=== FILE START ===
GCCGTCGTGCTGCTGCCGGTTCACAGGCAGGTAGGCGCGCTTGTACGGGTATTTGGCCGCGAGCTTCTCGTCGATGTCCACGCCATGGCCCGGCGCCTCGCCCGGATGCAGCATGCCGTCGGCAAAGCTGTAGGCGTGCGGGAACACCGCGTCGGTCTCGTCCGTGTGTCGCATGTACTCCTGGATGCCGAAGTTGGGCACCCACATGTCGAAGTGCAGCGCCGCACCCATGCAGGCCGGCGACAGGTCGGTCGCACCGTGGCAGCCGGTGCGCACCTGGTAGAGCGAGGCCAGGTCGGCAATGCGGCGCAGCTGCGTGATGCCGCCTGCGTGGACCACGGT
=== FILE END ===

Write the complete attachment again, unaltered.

GCCGTCGTGCTGCTGCCGGTTCACAGGCAGGTAGGCGCGCTTGTACGGGTATTTGGCCGCGAGCTTCTCGTCGATGTCCACGCCATGGCCCGGCGCCTCGCCCGGATGCAGCATGCCGTCGGCAAAGCTGTAGGCGTGCGGGAACACCGCGTCGGTCTCGTCCGTGTGTCGCATGTACTCCTGGATGCCGAAGTTGGGCACCCACATGTCGAAGTGCAGCGCCGCACCCATGCAGGCCGGCGACAGGTCGGTCGCACCGTGGCAGCCGGTGCGCACCTGGTAGAGCGAGGCCAGGTCGGCAATGCGGCGCAGCTGCGTGATGCCGCCTGCGTGGACCACGGT